The 12,305 units sold in Q2 2022 is 25% more than sold in the same period in 2021 and 6% more than sold in the first quarter of 2022, which saw 11,595 robots sold. The Q2 2022 value of $585 million is the second-best quarter ever for revenue, down 9% from the previous record quarter – Q1 2022, which saw $646 million in revenue. When combined with 2022’s first quarter results, the previous record, the North American robotics market is off to its best start ever, with 23,903 robots ordered at a value of $1.249 billion. The market grew 26% and 29% for units ordered and revenue, respectively, over 2021.
A record fourth quarter in 2021 resulted in the strongest year ever for North American robot sales, with 39,708 units sold at a value of $2 billion, and 2022 is on pace for another record year. Alex Shikany, Vice President – Membership & Business Intelligence, A3, will discuss the end-of-year numbers in detail at the next A3 Business Forum in January.
“The larger trend towards robots being used to benefit more companies in North America continues,” Burnstein added. “This makes it critical to educate system integrators and users now about how to deploy robots while keeping workers safe. Our International Safety Robotics Conference (ISRC) will specifically address the most up-to-date safety standards, providing the best practices and use cases that will help all companies safely succeed with automation.”
In addition to ISRC, scheduled for September 27-29 in Columbus, Ohio, A3 will hold the Artificial Intelligence & Smart Automation Conference, a one-day event to help those interested start their journey to unlock the power of AI, with discussions on data strategy, advances in AI robotics and machine vision, and AI-powered optimization and prediction. The conference will take place September 29, also in Columbus.
AMR & Logistics Week, scheduled for October 10-13 in Boston, will be co-located with The Vision Show, designed to provide the right solution providers, the right technology, and the right expertise to implement vision and imaging systems.
A3’s Business Forum, January 16-18, 2023, in Orlando, Florida, an annual networking event for robotics, vision & imaging, motion control & motors, and artificial intelligence industry professionals, will be followed by The Automate Show (May 22-25, 2023, in Detroit), the largest and most inspiring showcase of automation in North America.
Join experts from the US Air Force and Librestream for a discussion on the current state of aviation.
Don’t delay and make sure to register for Reducing Aircraft on Ground: Solving workforce challenges with technology for military and civilian aviation operations webinar, taking place Wed., Sept. 14, 2022 at 11am ET.
Improving aircraft readiness is a top priority for both civilian and military aviation, yet maintenance challenges, supply chain issues and skilled labor gaps are making it difficult to mitigate persistent sustainment risks.
Join experts from the US Air Force and Librestream for a discussion on the current state of aviation and the challenges associated with worker shortages affecting mission capable rate goals. We’ll explore innovations in digital transformation and the application of technologies to help acquire and train new employees as well as mitigate or reverse the negative impact from knowledge loss and skilled labor deficiencies.
What you’ll learn:
Registration is free for Reducing Aircraft on Ground: Solving workforce challenges with technology for military and civilian aviation operations.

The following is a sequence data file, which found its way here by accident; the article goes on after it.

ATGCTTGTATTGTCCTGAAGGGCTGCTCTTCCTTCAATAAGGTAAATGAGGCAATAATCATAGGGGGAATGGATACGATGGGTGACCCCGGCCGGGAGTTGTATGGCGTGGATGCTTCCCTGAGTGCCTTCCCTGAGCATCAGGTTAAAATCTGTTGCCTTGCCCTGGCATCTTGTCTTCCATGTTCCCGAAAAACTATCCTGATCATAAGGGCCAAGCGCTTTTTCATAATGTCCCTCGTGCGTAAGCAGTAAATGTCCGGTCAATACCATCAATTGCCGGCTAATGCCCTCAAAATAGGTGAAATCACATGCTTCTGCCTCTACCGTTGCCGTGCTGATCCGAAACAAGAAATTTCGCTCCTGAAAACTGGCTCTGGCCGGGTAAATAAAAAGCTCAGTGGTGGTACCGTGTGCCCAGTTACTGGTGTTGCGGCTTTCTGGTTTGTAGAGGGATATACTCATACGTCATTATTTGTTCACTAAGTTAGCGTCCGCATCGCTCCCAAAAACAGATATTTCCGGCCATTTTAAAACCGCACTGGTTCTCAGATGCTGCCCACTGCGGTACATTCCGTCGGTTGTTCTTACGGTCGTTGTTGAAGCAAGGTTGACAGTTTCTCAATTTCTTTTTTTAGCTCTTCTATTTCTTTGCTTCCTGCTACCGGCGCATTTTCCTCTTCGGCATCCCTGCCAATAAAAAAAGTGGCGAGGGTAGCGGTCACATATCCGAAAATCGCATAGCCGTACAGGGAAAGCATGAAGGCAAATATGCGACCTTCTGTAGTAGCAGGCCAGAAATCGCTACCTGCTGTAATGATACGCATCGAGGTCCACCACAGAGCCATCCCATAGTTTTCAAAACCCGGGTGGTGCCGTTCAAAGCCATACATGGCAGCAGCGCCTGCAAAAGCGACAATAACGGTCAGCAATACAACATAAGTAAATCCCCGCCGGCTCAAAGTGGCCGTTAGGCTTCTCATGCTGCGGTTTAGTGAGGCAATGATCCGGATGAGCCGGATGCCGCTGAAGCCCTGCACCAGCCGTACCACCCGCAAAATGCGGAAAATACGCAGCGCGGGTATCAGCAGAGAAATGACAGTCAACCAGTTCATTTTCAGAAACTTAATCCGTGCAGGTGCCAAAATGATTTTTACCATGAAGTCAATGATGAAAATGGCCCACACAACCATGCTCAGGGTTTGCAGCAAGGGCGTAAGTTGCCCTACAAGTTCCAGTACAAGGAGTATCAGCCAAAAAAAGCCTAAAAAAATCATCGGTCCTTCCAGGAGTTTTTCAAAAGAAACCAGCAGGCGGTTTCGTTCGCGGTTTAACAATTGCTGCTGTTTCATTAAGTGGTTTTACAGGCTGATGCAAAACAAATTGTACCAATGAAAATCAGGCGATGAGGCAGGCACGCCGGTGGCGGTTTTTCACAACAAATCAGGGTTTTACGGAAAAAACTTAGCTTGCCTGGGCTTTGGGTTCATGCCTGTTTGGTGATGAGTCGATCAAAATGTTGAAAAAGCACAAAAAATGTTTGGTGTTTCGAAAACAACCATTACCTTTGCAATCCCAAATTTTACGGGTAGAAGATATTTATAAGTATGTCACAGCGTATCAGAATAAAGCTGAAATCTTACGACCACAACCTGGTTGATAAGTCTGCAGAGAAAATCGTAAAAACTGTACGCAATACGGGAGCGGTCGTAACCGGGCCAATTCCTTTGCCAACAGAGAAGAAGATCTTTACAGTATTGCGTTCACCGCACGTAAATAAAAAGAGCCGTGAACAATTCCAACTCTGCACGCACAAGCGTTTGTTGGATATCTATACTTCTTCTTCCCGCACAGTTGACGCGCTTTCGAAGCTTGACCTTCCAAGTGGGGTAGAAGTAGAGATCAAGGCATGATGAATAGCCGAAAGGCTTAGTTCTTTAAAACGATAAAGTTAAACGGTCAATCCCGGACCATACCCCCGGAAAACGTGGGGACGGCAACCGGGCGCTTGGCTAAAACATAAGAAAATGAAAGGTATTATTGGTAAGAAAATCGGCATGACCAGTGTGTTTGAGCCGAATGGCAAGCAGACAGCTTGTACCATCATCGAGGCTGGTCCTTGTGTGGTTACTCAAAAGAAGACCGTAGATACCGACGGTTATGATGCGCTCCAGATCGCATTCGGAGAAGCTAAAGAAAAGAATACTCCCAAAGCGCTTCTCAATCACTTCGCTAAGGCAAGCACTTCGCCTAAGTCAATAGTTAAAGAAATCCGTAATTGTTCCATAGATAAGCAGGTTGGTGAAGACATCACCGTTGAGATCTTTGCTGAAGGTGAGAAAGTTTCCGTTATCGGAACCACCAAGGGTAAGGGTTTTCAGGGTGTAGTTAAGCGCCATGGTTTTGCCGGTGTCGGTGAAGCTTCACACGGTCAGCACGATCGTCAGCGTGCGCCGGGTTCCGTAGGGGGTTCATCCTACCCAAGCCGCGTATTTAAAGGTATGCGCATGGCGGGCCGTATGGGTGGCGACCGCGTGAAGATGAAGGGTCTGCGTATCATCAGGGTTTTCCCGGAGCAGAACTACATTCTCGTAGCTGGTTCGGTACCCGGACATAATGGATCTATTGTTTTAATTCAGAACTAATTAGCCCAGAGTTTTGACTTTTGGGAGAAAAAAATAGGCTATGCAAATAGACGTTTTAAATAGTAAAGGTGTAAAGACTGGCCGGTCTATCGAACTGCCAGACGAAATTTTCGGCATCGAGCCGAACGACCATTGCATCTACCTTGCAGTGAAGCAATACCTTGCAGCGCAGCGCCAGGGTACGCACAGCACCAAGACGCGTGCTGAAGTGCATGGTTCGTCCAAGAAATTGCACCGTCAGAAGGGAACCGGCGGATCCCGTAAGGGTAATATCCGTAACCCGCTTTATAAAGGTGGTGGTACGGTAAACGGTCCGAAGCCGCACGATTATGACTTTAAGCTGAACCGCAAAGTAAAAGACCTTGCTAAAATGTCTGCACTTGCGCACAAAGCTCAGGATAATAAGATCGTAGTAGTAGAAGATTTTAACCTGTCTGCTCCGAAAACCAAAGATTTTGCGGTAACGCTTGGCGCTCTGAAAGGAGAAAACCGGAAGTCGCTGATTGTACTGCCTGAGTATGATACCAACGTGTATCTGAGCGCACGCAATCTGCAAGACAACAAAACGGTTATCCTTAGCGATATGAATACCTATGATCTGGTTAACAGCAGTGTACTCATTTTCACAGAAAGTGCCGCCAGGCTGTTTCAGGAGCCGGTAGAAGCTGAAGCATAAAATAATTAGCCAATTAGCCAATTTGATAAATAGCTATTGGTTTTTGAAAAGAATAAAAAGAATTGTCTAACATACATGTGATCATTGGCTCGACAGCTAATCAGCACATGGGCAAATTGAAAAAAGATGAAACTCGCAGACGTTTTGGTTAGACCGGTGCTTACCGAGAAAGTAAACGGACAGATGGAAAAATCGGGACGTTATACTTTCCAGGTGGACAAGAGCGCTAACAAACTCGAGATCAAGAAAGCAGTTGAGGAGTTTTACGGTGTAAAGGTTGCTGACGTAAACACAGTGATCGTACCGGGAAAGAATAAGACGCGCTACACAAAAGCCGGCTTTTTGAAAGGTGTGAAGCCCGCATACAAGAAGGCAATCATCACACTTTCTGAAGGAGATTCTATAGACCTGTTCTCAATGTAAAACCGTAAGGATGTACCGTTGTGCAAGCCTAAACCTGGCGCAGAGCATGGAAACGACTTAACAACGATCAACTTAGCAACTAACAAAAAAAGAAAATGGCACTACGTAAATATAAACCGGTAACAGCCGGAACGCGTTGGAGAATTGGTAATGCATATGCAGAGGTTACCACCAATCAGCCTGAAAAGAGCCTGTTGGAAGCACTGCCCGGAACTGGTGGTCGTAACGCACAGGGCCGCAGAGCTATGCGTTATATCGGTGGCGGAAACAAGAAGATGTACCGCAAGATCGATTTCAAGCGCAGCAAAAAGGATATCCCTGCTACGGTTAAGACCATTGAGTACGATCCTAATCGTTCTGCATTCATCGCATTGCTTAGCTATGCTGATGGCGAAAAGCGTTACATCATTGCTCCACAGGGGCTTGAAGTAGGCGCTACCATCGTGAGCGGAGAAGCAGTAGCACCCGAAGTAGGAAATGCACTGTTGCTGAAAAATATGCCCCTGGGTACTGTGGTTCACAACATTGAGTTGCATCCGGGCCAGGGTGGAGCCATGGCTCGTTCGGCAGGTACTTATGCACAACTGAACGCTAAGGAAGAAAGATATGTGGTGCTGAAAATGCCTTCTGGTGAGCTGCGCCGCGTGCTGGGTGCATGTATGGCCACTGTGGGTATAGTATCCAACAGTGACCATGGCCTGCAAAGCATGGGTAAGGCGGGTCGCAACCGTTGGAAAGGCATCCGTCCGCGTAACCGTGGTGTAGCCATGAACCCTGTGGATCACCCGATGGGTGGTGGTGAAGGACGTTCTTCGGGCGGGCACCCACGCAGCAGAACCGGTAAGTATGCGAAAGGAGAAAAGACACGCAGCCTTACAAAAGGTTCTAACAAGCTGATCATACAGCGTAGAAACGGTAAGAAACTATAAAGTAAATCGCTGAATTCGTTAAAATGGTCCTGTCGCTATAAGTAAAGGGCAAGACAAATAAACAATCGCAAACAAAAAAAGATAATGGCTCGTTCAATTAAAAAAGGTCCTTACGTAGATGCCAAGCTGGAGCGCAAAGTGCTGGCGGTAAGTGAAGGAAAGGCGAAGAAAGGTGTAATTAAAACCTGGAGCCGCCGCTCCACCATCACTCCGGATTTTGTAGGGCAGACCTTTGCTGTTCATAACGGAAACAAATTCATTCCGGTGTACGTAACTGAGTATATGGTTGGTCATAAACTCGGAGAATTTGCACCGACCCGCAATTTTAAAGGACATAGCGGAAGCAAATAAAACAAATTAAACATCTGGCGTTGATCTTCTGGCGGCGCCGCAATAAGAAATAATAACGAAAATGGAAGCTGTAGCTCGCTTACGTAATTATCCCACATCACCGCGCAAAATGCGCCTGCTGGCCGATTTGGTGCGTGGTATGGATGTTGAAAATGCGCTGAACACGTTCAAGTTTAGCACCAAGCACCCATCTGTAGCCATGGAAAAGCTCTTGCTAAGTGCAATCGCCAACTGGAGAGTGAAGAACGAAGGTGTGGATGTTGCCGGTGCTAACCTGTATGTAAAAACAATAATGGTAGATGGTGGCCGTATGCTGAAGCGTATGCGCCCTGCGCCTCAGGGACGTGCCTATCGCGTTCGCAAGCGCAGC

How reshoring can benefit your company.
About the presentation
For decades, the U.S. lost thousands of businesses and millions of jobs to offshoring. It’s clear shorter supply chains are lower risk and more profitable for original equipment manufacturers (OEMs) of which 20% to 30% of products are imported. More than 1 million jobs announced reshoring since 2010. Geo-political risks add further motivation. Find how to benefit from the trend.
Takeaways include how to:
Meet your presenter
Harry Moser founded the Reshoring Initiative to bring 5 million manufacturing jobs back to the U.S. after working for high-end machine tool supplier GF AgieCharmilles. He started as president in 1985 and retired In December 2010 as chairman emeritus. Largely due to the success of the Reshoring Initiative, Moser was inducted into the Industry Week Manufacturing Hall of Fame 2010 and AME’s Hall of Fame 2021. He was named Quality Magazine’s 2012 Quality Professional of the year and FAB Shop Magazine’s Manufacturing Person of the year. Moser participated actively in President Obama’s 2012 Insourcing Forum at the White House, won The Economist debate on outsourcing and offshoring, and received the Manufacturing Leadership Council’s Industry Advocacy Award in 2014 and the Made in America 2019 Reshoring Award. He was recognized by then Commerce Department Chief Economist Sue Helper as the driving force in founding the reshoring trend and named to the Commerce Department Investment Advisory Council in August 2019. Moser is quoted in the Wall Street Journal, NYT, Forbes, Financial Times, New Yorker, Washington Post, and USA Today and seen on Fox Business, MarketWatch, PRI, NPR, Manufacturing Talk Radio, and other national TV and radio programs. He received a BS in mechanical engineering and an MS in engineering at MIT in 1967 and an MBA from University of Chicago in 1981.
About the company
Reshoring is gaining momentum throughout the country. Many companies already repatriated their manufacturing efforts, and the Reshoring Initiative is continuing to spread the “return-manufacturing-home” message to help other manufacturers realize the United States is an advantageous place to produce goods. The Reshoring Initiative, founded in early 2010, takes action by helping manufacturers realize local production, in some cases, reduces their total cost of ownership of purchased parts and tooling. The Initiative also trains suppliers how to effectively meet the needs of their local customers, giving the suppliers the tools to sell against lower priced offshore competitors.